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Associate Professor of Philosophy, author of The Meaning of Travel: Philosophers Abroad (2020), Durham University

I’ve written a lot on space and time in early modern and early twentieth century philosophy. I’m also interested in the metaphysics of substance, change, motion, idealism, process, personal identity, and philosophy of religion. I'm fascinated by the philosophy of travel. I like digging out the work of rich but under-studied figures, including women philosophers who have traditionally been neglected in the history of philosophy.

I have published two scholarly books: Absolute Time: Rifts in Early Modern British Metaphysics (2018, Oxford University Press) and Early Modern Women on Metaphysics (2018, Cambridge University Press). I have also written a popular book, The Meaning of Travel: Philosophers Abroad (2020, Oxford University Press). It explores philosophical issues around travel, from the “Age of Discovery” to the present day, including maps, climate change, and wilderness.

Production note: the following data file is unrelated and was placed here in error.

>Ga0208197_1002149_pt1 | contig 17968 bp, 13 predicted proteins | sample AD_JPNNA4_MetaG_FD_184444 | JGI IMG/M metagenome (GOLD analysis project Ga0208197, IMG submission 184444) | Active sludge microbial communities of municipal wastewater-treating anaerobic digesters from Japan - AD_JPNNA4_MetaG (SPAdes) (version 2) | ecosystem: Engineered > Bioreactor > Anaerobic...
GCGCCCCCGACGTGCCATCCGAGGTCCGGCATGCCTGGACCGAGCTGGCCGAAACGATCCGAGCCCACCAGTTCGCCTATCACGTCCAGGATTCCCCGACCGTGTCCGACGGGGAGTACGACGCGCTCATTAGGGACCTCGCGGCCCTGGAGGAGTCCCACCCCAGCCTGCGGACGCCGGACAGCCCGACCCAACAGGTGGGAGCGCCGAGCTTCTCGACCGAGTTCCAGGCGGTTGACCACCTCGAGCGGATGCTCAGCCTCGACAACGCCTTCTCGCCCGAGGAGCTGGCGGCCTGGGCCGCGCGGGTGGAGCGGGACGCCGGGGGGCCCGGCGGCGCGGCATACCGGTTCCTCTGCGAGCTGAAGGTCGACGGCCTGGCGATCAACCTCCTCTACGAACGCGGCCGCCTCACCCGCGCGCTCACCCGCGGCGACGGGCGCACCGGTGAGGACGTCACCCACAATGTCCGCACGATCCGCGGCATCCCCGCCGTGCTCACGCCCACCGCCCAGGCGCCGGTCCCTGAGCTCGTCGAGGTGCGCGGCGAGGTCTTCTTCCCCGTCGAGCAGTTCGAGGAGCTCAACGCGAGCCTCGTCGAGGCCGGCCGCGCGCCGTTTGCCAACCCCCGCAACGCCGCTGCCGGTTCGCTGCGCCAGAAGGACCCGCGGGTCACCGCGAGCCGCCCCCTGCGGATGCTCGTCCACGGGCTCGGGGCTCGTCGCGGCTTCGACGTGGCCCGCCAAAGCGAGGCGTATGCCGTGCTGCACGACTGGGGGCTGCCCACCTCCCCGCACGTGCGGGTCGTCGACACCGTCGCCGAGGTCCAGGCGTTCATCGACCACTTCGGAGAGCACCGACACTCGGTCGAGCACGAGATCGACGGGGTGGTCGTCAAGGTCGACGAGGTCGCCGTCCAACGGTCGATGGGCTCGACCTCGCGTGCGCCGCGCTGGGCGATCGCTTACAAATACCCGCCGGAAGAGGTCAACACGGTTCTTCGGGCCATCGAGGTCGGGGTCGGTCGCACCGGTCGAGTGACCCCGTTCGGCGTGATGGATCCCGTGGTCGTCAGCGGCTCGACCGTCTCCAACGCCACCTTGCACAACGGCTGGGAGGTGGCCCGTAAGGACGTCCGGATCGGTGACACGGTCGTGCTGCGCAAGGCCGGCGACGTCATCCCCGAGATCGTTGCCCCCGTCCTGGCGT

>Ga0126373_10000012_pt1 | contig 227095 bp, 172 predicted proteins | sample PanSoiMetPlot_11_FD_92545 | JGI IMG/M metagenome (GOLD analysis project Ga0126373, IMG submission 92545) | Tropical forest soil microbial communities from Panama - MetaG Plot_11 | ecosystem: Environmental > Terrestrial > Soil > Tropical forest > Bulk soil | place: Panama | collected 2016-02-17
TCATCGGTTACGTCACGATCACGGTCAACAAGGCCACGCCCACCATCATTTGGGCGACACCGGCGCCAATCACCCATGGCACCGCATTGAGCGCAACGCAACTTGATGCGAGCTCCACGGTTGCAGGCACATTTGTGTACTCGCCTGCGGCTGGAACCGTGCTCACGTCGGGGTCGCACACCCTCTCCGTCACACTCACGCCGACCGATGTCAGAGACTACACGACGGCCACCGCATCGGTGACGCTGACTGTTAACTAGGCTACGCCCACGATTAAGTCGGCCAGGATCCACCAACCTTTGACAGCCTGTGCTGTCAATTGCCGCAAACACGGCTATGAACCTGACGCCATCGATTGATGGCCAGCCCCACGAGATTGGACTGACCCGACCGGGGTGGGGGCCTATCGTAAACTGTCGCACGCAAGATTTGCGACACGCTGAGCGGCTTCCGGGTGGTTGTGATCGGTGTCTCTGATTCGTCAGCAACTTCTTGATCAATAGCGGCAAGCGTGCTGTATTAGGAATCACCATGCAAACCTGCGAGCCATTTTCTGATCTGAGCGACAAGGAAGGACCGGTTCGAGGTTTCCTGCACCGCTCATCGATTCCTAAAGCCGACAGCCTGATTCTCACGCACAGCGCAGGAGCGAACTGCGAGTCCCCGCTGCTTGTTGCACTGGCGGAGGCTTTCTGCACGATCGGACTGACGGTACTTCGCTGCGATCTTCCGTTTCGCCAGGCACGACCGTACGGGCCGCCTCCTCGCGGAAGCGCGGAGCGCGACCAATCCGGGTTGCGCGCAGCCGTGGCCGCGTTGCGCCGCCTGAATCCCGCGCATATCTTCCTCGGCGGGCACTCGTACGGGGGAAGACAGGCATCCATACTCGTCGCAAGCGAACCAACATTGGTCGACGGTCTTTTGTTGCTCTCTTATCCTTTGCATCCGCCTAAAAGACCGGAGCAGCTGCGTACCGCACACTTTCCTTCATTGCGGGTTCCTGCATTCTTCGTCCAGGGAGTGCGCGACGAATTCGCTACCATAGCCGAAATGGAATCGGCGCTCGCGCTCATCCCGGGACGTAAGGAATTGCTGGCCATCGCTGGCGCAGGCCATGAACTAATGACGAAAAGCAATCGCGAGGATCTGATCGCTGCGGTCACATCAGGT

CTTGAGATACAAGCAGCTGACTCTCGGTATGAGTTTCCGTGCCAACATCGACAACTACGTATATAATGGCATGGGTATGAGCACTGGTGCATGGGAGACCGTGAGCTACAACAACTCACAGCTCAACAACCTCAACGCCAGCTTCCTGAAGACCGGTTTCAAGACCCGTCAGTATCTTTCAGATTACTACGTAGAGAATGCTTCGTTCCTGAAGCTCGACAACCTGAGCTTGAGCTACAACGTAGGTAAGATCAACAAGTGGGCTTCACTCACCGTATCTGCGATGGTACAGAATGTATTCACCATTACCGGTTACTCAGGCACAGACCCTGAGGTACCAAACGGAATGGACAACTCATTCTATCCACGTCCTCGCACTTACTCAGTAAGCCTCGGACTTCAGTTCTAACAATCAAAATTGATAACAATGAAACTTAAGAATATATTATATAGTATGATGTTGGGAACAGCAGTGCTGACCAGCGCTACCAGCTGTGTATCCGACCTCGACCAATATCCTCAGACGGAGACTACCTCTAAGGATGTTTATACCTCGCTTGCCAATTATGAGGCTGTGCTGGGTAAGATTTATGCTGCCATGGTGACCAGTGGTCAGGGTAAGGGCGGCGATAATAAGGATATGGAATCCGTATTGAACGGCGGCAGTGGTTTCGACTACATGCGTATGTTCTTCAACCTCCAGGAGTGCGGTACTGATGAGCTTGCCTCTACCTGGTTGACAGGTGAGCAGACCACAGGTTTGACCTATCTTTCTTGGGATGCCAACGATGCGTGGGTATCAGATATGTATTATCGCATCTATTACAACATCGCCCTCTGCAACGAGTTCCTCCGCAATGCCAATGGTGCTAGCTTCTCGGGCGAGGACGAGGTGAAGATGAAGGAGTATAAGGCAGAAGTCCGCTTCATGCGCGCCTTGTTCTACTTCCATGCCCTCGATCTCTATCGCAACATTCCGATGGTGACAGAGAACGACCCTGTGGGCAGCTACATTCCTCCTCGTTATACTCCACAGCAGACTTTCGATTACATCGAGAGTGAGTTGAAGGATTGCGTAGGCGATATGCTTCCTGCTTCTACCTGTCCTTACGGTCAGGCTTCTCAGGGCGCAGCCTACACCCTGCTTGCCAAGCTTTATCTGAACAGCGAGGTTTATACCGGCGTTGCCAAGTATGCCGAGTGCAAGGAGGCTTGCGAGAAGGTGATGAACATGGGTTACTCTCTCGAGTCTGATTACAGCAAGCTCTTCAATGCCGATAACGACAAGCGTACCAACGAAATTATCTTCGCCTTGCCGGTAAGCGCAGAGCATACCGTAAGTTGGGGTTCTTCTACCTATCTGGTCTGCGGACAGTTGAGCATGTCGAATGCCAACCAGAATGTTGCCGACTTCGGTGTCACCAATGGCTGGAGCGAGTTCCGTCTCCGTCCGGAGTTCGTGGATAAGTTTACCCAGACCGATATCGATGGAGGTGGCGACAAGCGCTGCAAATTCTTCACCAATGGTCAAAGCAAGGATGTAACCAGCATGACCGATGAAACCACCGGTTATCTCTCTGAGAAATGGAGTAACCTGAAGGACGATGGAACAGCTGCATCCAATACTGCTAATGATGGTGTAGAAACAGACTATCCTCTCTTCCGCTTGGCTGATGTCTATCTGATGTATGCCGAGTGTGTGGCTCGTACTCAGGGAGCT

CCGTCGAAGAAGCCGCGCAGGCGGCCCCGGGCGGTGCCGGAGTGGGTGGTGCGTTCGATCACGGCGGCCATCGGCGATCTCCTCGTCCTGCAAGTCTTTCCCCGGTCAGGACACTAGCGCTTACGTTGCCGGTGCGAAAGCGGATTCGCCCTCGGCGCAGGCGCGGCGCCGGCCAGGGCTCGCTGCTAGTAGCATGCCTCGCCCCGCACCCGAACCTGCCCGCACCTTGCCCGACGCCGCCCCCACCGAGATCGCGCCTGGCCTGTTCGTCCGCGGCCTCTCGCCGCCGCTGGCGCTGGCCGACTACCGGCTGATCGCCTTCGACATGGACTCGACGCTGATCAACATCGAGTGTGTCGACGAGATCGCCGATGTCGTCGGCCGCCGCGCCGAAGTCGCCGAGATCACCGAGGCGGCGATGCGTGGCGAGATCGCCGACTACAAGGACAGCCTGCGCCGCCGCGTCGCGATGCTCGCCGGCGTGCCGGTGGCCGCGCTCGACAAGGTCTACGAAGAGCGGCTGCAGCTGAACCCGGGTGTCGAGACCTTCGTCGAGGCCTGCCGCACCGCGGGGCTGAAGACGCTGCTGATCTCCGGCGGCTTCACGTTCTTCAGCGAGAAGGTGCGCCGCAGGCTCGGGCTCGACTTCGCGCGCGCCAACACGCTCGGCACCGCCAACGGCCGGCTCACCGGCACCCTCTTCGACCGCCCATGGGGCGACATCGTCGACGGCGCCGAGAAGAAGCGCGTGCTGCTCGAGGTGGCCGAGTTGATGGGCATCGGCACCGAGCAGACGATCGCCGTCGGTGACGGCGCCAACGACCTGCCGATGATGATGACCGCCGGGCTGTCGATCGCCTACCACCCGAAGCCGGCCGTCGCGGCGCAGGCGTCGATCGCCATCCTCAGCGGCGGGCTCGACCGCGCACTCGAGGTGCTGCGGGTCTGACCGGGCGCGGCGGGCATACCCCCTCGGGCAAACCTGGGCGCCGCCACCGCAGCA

Recently I’ve begun a new research project, into early twentieth century metaphysics of time. Does the present moment move? Is the future real? Does time have a direction? At the turn of the twentieth century, why did British philosophers become so worried about these questions?

I am committed to getting philosophy out beyond the academy. You can listen to me talking about Bergson and time on BBC Radio 4's In Our Time; and about travel on BBC Radio 4’s Start the Week. I tweet regularly about philosophy @emilytwrites

For further information about my research and media work, please see my personal website


  • 2019–present
    Associate Professor/History of Philosophy Research Cluster Director, Durham University